Rules 1 and 2 allow to obtain a global assessment of the progression of the static balance control and the dynamic postural balance of a patient from the RSEO and LOS tests, respectively. Rule 3 allows to obtain an assessment of the influence of the VS on the progression of a patient’s balance, analysing the SSEC test. Rules 4 and 5 assess the influence of the ES and PS, respectively, on the progression of a patient’s balance. These rules result from the combination of SSEC with SSEO (Rule 4) and with RSEC (Rule 5), first analysing the SSEC test and then the corresponding one according to the rule.

Comparison between the MCQ-Balance assessment and clinician judgment

To analyse the application of the MCQ-Balance assessment, the patient results provided by this method have been compared with the assessment of a clinical expert (clinician 3).

The pre- and post-session data collected by clinician 1 (history and physical examination, diagnosis and functional assessment tests) were assessed by clinician 3 at the end of the field work, which allowed an assessment of the balance progression of each of the 42 patients. To avoid the results being influenced or contaminated by the interaction between the clinicians, there was no contact between them during the research.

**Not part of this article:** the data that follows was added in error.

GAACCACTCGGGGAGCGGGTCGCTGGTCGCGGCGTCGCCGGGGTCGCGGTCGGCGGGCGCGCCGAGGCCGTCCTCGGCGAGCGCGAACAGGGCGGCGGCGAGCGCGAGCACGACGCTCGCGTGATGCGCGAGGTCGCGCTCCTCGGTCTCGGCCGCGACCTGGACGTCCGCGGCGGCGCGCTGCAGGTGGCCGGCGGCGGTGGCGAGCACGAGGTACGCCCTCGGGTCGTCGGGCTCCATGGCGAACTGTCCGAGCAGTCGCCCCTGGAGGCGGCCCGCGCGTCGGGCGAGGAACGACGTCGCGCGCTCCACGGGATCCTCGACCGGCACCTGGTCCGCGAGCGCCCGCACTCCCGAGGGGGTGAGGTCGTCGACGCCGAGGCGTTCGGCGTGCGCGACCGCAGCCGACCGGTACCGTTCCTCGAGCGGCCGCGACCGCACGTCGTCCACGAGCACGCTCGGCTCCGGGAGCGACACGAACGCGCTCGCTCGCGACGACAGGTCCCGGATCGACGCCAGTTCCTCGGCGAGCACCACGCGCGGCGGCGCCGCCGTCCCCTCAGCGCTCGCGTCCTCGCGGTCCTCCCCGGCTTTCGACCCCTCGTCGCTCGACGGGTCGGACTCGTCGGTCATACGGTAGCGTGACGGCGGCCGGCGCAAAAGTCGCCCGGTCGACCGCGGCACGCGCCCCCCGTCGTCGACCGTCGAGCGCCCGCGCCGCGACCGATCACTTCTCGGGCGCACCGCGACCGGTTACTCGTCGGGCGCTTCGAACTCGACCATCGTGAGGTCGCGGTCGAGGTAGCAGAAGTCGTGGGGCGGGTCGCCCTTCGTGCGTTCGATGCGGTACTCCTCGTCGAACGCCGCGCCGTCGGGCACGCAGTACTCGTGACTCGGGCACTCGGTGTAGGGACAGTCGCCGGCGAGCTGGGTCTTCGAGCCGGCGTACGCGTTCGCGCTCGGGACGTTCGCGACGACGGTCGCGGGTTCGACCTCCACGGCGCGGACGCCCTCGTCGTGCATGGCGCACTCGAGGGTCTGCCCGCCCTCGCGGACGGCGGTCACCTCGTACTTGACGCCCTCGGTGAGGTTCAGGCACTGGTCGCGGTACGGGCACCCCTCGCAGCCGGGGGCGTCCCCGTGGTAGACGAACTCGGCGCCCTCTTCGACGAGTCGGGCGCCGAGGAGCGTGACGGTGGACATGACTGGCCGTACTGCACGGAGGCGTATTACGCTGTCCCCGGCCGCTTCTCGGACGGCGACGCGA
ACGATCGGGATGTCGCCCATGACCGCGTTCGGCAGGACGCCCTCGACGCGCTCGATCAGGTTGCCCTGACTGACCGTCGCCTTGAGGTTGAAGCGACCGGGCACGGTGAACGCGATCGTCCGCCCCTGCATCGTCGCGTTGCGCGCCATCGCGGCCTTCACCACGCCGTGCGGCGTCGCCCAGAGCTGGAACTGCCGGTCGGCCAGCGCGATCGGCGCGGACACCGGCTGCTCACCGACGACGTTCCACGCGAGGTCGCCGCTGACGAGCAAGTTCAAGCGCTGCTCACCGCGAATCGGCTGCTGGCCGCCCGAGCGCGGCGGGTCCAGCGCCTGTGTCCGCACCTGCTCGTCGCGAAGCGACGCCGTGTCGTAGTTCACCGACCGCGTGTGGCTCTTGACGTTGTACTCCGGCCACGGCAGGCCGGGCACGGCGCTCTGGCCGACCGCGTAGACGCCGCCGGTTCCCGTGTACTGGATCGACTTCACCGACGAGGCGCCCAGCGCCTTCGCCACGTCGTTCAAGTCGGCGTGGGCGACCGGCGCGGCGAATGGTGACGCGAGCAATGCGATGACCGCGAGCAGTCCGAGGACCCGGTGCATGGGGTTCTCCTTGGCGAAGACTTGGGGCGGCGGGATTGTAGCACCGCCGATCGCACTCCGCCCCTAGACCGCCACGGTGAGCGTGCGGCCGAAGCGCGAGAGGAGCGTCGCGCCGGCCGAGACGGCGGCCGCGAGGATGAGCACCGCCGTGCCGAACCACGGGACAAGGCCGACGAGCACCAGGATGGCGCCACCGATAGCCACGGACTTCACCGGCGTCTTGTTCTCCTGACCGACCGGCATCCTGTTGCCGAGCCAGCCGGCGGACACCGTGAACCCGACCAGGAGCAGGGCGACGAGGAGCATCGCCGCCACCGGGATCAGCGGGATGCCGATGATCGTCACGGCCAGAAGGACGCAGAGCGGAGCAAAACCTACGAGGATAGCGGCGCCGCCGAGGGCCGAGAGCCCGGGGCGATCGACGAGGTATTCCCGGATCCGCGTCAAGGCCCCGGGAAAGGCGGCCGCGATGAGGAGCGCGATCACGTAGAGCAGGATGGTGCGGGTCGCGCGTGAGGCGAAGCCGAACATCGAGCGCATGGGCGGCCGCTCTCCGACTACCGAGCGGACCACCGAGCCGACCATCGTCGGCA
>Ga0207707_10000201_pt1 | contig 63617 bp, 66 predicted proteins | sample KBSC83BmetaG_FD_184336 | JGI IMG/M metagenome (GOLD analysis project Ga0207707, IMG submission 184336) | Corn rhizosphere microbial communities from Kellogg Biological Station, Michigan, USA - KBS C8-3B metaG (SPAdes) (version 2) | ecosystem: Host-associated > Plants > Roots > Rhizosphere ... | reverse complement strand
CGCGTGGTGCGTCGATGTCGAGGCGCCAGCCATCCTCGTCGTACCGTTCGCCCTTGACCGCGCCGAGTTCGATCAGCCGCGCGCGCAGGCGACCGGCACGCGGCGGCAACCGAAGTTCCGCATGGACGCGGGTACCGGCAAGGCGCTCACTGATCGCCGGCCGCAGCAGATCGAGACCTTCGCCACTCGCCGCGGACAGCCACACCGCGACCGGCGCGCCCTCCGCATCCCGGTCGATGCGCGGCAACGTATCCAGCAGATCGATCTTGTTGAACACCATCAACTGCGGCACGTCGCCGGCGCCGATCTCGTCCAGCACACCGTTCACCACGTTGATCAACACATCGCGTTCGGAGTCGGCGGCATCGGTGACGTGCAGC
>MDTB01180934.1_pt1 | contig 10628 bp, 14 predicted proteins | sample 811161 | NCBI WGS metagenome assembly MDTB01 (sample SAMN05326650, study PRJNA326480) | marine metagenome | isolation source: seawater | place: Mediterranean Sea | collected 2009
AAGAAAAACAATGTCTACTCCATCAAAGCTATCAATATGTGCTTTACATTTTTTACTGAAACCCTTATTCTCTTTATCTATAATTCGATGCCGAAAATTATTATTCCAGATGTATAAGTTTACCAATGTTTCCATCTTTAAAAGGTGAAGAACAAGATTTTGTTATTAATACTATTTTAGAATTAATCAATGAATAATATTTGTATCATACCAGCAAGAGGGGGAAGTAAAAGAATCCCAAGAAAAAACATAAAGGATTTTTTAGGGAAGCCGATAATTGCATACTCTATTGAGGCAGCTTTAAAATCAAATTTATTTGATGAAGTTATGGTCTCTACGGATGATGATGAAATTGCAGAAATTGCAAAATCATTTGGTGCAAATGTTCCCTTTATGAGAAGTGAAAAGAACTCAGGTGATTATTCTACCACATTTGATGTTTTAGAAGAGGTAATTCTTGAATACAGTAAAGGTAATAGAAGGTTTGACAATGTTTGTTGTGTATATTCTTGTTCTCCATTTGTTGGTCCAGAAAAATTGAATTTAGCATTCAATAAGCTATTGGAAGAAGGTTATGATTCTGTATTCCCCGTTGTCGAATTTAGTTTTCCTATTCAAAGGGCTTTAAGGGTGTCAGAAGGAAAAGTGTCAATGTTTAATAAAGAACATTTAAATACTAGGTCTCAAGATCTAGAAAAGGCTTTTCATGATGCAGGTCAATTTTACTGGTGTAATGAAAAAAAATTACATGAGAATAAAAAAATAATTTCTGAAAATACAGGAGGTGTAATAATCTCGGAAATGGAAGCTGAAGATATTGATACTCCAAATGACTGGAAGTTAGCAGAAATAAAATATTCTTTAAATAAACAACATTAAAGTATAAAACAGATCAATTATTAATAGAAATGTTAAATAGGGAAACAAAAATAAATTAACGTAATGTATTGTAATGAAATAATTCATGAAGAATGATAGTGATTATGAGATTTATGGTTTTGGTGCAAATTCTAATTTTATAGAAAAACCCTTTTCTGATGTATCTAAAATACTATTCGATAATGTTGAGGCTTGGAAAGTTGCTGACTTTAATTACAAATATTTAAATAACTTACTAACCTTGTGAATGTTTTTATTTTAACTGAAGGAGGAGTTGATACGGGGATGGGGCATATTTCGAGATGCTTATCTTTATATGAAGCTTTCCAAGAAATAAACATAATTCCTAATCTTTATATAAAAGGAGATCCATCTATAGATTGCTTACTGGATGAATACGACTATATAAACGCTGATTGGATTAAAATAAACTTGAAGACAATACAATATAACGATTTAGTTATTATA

The assessment of clinician 3 established three possible categories to evaluate patient progression: positive, null or negative progression (represented by “+”, “=” and “-“, respectively). Regarding the MCQ-Balance assessment, the RSEO variant of the static balance test and LOS test was chosen to make the comparison. This decision was motivated by the fact that, in the RSEO test, the subject has all the BSSs necessary to maintain stability, which corresponds to the standard situation where all BSSs are intact; it is a more favourable test and more consistent with the performance of daily living activities. In addition, in the LOS test (where the capacity or stability limits of patients are measured), the patient is also not deprived of any BSS; therefore, both tests are performed under the same conditions, which we consider in favour of the assessment used in this study (between the results of the pre-treatment and post-treatment session).